Analysis and synthesis

This is the intellectual challenge Zumdahl was describing in the introduction to his chemistry text, but it's usually discussed as though it were a dry exercise in pure logic. It's not.

Consider, for instance, how differently high school students must exercise their imaginations.

As little kids, many students populated their imaginations primarily with stories. Little-kid minds are so attuned to stories, in fact, that lots of information is packaged for them in the form of stories — just notice how frequently history for children makes use of the story form, and how readily children absorb biographies, which lend themselves to storytelling.

But once our students reach high school age, they're asked to imagine in entirely different ways, ways that may be intellectually daunting:

  • The development of adolescent mindsScience. In biology, students must master large quantities of information on cellular entities, cellular processes, and complex biochemical reactions — but it's all invisible. Sure, all the text books have colorful illustrations of cell structures and nice diagrams of organic molecules. But students, in order to complete their mental picture of cellular functions, must imagine those processes in action.
        In a similar challenge, they must imagine the scale: those processes are happening invisibly inside each of us, all the time, in billions of cells. The interior of a single human body is like an entire universe.
        In chemistry, students encounter a similar challenge, only now the players are atoms and sub-atomic particles. In a chemistry lab, combining two substances may produce a rise in temperature — but the students' challenge is to apply what they've learned about those substances to imagine what's going on, unseen, at the atomic level: What's happening that could produce heat? — This is what Zumdahl has in mind when he refers to analysis and synthesis; mere facts are just the starting point. The real work is what the students do with those facts.
  • The development of adolescent mindsHistory. The intellectual challenge of history, again, is not the mastery of mere facts, but the assembly of those facts into a coherent mental picture of human activity in distant times and distant lands. It requires synthesis of many different types of facts: geography, economics, agriculture, engineering & architecture, language, politics & statesmanship, warfare, etc.; then it requires a deliberate act of imagination to re-create in your mind the historical reality.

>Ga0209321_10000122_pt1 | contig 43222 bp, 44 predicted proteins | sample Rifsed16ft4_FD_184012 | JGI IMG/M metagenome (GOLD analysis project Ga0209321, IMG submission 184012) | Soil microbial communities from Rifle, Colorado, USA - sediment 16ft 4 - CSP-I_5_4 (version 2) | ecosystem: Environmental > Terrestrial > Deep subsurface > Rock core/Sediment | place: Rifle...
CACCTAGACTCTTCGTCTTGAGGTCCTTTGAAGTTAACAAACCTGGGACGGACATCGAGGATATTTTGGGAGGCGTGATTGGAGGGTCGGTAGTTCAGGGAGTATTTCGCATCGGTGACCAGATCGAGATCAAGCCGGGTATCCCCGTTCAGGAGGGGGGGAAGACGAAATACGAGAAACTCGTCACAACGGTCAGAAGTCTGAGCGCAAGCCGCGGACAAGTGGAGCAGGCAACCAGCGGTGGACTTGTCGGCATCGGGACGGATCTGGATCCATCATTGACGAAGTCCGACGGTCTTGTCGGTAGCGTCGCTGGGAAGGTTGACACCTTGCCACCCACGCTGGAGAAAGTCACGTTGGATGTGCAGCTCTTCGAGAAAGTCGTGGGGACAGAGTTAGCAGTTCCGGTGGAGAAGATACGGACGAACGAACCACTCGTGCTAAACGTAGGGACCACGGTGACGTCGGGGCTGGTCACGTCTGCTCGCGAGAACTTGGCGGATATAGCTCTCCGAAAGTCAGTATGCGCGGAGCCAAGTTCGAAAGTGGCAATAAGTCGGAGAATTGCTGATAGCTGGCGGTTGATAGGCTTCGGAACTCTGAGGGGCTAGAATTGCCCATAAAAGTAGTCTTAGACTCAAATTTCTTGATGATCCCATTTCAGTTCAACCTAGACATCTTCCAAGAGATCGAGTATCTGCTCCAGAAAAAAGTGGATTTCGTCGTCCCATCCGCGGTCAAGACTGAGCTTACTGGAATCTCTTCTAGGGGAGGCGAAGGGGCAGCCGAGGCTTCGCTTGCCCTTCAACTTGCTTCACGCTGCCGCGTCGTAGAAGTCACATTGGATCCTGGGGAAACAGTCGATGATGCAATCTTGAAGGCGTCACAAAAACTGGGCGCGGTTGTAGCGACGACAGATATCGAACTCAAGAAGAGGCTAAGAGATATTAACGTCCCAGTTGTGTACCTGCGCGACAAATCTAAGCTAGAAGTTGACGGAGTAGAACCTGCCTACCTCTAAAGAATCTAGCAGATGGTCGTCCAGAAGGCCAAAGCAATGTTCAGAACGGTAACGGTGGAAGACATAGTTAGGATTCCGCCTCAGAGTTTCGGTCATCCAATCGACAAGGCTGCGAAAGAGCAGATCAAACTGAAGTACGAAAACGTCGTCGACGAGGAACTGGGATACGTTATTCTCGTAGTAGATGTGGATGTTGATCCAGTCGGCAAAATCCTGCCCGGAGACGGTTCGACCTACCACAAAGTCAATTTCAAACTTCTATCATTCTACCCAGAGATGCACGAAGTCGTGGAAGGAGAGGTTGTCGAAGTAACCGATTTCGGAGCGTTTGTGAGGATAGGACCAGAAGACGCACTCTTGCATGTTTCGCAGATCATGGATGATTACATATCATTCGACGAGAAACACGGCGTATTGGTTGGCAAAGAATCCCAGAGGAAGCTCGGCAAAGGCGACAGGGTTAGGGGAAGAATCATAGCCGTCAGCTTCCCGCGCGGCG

Consider, for instance, what's involved in re-imagining a single historical decision — like:
    • the ancient Persians' decision to invade Greece — a really complex decision with deep roots (Herodotus traces it back to Helen of Troy);
    • the ancient Romans' decision to build apartment buildings to unprecedented heights — for safety reasons, the emperor Augustus issued an ordinance limiting their height to 70 feet;
    • the decision by the framers of the U.S. constitution to create the electoral college — which prevents presidents being elected by a simple majority vote;

— and so on. Again and again, high school students are asked not only to master facts but to weave them together into complex imaginative re-creations involving cause and effect, problems and solutions, theories and fact, evidence and logical inference, but also human needs, desires, and hidden motives, like greed, honor, or lust.

What it all means

The fact that your student isn't going to be a scientist doesn't mean she shouldn't study chemistry; on the contrary, developmentally, it's critical that she grapple with the mental tasks required to study the sciences. Similarly, your budding engineer must read Jane Austen and Shakespeare.

It's the process of learning all this content — the implicit demands of wrestling with every subject in the curriculum, including foreign language, math, literature, essay writing — that will permanently improve the dynamism and agility of each student's mind.

What's more, those higher-level mental skills will endure — and continue to yield benefits — long after your student has forgotten the phylum to which starfish belong, the atomic number of carbon, or the year of Shakespeare's birth.